Environmental Factor, April 2011, National Institute of Environmental Health Sciences
Dedication of new Tox21 robot system to test 10,000 chemicals for toxicity
The lead program staff from each of the four agencies involved in Tox21 take a break from their busy schedule to enjoy the robot cake. Shown left to right are Tice, Bob Kavlock, Ph.D., from EPA, Austin, and David Jacobson-Kram, Ph.D., from FDA. (Photo courtesy of NCGC)
Getting ready to cut the ribbon for the new dedicated robot are Green, Birnbaum, Woodcock, and Lek Kadeli, acting deputy assistant administrator for management in EPA's Office of Research and Development. (Photo courtesy of NCGC)
Key players involved in the Tox21 effort gathered March 10 at the NIH Chemical Genomics Center (NCGC) in Rockville, Md. to dedicate a new high-speed robot screening system. The addition of this robot system will enable the screening of a 10,000 chemical library for potential toxicity and marks the beginning of a new phase of the ongoing Tox21(http://ntp.niehs.nih.gov/index.cfm?objectid=06002ADB-F1F6-975E-73B25B4E3F2A41CB) collaboration that is working to protect human health by improving how chemicals are tested in the United States.
NIEHS/NTP Director Linda Birnbaum, Ph.D., joined fellow institute director Eric Green, M.D., Ph.D., of the National Human Genome Research Institute (NHGRI), representatives from the U.S. Environmental Protection Agency (EPA) and the U.S. Food and Drug Administration (FDA), and key Tox21 staff to dedicate the new system and provide a tour to about 40 invited guests. Tox21 includes a memorandum of understanding between the four agencies to more effectively predict how chemicals will affect human health and the environment. Among the guests were representatives from the U.S., European, and Korean committees for alternative testing methods.
Birnbaum and many of the other guests who came to the dedication immediately after�� the 50th anniversary meeting of the Society of Toxicology (SOT) held in Washington D.C., commented on how the ceremony added to the SOT experience.
"I can't think of a better way to conclude SOT," Birnbaum said. "This robot truly exemplifies a remarkable collaboration effort between four federal organizations that showcases how we can all bring our strengths and resources to the table to build the framework for a new predictive toxicology."��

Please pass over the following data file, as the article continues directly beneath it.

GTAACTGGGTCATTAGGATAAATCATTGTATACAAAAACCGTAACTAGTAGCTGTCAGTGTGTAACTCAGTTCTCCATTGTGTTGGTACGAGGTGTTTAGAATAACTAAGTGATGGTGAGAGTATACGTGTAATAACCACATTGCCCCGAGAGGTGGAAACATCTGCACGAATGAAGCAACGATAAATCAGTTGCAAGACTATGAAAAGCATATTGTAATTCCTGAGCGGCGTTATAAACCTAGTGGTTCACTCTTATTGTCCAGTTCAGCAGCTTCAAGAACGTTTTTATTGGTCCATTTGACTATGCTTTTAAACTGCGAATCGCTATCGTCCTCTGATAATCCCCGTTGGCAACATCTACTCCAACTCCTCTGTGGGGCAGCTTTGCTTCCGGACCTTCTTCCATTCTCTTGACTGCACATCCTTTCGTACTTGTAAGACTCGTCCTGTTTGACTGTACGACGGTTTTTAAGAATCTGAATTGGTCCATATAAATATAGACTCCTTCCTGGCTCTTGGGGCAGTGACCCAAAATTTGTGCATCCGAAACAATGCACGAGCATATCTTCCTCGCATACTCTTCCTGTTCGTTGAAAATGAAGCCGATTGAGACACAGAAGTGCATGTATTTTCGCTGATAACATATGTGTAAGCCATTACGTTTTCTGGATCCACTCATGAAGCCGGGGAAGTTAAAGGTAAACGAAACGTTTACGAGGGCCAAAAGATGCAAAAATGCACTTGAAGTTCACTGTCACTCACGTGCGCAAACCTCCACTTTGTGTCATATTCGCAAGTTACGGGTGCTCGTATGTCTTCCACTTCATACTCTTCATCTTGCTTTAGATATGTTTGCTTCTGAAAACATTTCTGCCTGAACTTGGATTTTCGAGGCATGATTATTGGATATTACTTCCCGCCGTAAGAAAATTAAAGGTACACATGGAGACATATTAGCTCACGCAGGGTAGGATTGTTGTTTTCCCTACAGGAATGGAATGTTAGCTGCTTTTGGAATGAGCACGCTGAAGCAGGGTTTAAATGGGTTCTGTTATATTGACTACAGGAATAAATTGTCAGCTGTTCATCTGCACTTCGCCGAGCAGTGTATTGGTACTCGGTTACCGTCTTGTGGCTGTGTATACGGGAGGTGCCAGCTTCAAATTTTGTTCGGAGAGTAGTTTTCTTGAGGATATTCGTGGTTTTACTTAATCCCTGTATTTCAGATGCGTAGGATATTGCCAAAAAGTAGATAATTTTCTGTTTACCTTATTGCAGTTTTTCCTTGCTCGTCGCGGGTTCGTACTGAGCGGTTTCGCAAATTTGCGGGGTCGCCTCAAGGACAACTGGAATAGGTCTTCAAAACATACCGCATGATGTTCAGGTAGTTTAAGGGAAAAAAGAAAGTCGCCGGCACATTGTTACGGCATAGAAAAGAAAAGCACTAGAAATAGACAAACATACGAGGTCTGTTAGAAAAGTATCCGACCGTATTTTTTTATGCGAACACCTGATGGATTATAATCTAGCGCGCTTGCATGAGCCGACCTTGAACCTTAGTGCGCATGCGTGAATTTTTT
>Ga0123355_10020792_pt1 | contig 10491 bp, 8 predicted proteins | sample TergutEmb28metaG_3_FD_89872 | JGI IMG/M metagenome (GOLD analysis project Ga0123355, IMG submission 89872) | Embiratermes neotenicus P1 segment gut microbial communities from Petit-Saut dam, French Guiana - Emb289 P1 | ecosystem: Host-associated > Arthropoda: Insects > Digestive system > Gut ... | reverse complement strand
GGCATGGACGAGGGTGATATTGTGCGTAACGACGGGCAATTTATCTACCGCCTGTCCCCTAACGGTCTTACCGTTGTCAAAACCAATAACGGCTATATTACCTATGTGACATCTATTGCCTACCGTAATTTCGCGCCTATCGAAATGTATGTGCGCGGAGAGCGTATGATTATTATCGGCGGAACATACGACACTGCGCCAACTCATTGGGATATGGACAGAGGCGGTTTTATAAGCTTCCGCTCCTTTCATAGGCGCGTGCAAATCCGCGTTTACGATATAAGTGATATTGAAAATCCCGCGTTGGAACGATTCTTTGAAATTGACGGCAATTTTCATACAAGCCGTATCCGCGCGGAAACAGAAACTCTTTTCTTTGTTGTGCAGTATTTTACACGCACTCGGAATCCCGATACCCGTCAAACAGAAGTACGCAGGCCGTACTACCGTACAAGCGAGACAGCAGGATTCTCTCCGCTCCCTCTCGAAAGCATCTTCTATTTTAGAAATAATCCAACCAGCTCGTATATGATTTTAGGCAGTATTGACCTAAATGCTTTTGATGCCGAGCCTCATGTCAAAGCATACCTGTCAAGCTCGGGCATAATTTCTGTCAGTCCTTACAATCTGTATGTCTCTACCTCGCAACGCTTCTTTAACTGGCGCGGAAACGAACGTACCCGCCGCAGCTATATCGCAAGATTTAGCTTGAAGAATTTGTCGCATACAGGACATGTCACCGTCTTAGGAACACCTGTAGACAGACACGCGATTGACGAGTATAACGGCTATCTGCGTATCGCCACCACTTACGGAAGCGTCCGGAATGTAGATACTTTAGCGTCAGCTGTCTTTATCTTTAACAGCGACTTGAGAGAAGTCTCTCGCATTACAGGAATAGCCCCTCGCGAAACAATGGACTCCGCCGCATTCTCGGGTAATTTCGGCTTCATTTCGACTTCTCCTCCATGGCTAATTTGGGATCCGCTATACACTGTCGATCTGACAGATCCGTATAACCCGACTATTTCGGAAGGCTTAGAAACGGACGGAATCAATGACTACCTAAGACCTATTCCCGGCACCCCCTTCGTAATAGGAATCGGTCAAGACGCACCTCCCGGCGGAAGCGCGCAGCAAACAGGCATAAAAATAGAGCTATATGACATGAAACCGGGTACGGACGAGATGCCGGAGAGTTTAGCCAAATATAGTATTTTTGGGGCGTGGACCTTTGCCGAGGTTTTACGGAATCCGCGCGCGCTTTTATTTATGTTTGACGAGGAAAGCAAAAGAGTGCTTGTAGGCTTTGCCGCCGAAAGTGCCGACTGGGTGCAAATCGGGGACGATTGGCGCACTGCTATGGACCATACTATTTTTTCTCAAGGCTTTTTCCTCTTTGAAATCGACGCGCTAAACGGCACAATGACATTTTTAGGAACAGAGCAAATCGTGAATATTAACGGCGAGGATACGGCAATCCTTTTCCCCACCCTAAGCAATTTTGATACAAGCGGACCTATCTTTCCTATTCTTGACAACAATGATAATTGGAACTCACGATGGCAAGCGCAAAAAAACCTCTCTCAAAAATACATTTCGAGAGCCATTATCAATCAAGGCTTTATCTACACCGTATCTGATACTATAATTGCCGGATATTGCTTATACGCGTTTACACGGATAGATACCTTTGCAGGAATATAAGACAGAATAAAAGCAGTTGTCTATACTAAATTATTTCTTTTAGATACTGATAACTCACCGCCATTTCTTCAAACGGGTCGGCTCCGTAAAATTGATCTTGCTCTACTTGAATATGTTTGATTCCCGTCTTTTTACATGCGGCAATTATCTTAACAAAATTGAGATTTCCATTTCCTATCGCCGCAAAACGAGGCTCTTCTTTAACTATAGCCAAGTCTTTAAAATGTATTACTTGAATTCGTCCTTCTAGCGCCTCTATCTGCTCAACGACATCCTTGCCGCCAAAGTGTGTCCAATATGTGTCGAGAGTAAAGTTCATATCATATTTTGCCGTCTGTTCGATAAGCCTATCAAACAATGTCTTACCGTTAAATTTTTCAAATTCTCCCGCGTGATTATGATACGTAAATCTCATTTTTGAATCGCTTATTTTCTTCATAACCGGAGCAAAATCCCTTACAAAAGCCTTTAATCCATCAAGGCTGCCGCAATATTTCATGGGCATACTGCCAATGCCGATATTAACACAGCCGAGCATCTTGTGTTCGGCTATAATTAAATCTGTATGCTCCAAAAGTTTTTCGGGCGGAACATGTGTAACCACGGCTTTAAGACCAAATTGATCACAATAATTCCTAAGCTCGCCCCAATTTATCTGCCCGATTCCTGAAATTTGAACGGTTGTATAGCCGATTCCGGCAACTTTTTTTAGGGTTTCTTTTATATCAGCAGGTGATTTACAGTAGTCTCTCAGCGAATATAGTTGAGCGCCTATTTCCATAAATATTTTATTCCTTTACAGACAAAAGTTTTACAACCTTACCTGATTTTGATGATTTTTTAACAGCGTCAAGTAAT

The 10,000 chemical library to be screened by the robot system include compounds found in industrial and consumer products, pesticides, food additives, and drugs. A thorough analysis of more than 200 government and non-government databases of chemicals and drugs used in the United States and abroad was conducted to select the chemicals in this library. Testing results will provide information useful for evaluating whether these chemicals have the potential to disrupt human body processes enough to lead to adverse health effects.
In his remarks at the dedication, Green said, "Tox21 has used robots to screen chemicals since 2008, but this new robotic system is dedicated to screening a much larger compound library."
The director of the NCGC at NHGRI, Christopher Austin, M.D., provided an overview of Tox21 efforts and added, "The Tox21 collaboration will transform our understanding of toxicology with the ability to test in a day what would take one year for a person to do by hand."
NTP Biomolecular Screening Branch Chief Ray Tice, Ph.D., a key player in the Tox21 efforts for NIEHS/NTP is enthusiastic about the promise that new tools like this bring to the field. "By screening these chemicals for effects in key cellular pathways, we will gain a much better understanding of the relationship between chemicals, genes, pathways, and disease. This will enable us to better prioritize compounds for more comprehensive testing, to identify mechanisms of action, and ultimately to develop predictive models for adverse effects in humans."
"Understanding the molecular basis of hazard is fundamental to the protection of human health and the environment," said Paul Anastas, Ph.D., assistant administrator of the EPA Office of Research and Development. "Tox21 allows us to obtain deeper understanding and more powerful insights, faster than ever before."
"This partnership builds upon FDA's commitment to developing new methods to evaluate the toxicity of the substances that we regulate," said Janet Woodcock, M.D., director of the FDA Center for Drug Evaluation and Research.
For b-roll clips from the NCGC facility, visit http://www.genome.gov/27543670(http://www.genome.gov/27543670) .
(Robin Mackar is the news director in the NIEHS Office of Communications and Public Liaison and a regular contributor to the Environmental Factor.)